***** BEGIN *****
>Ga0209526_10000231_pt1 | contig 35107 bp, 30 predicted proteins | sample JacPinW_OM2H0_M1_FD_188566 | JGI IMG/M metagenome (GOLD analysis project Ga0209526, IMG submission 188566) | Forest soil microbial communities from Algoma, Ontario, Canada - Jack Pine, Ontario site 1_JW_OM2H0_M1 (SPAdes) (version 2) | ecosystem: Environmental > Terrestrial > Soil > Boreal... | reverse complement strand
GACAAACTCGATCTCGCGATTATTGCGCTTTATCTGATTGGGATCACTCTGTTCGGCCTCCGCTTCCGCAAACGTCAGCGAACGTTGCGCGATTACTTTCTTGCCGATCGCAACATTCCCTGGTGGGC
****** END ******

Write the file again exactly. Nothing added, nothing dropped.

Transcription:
>Ga0209526_10000231_pt1 | contig 35107 bp, 30 predicted proteins | sample JacPinW_OM2H0_M1_FD_188566 | JGI IMG/M metagenome (GOLD analysis project Ga0209526, IMG submission 188566) | Forest soil microbial communities from Algoma, Ontario, Canada - Jack Pine, Ontario site 1_JW_OM2H0_M1 (SPAdes) (version 2) | ecosystem: Environmental > Terrestrial > Soil > Boreal... | reverse complement strand
GACAAACTCGATCTCGCGATTATTGCGCTTTATCTGATTGGGATCACTCTGTTCGGCCTCCGCTTCCGCAAACGTCAGCGAACGTTGCGCGATTACTTTCTTGCCGATCGCAACATTCCCTGGTGGGC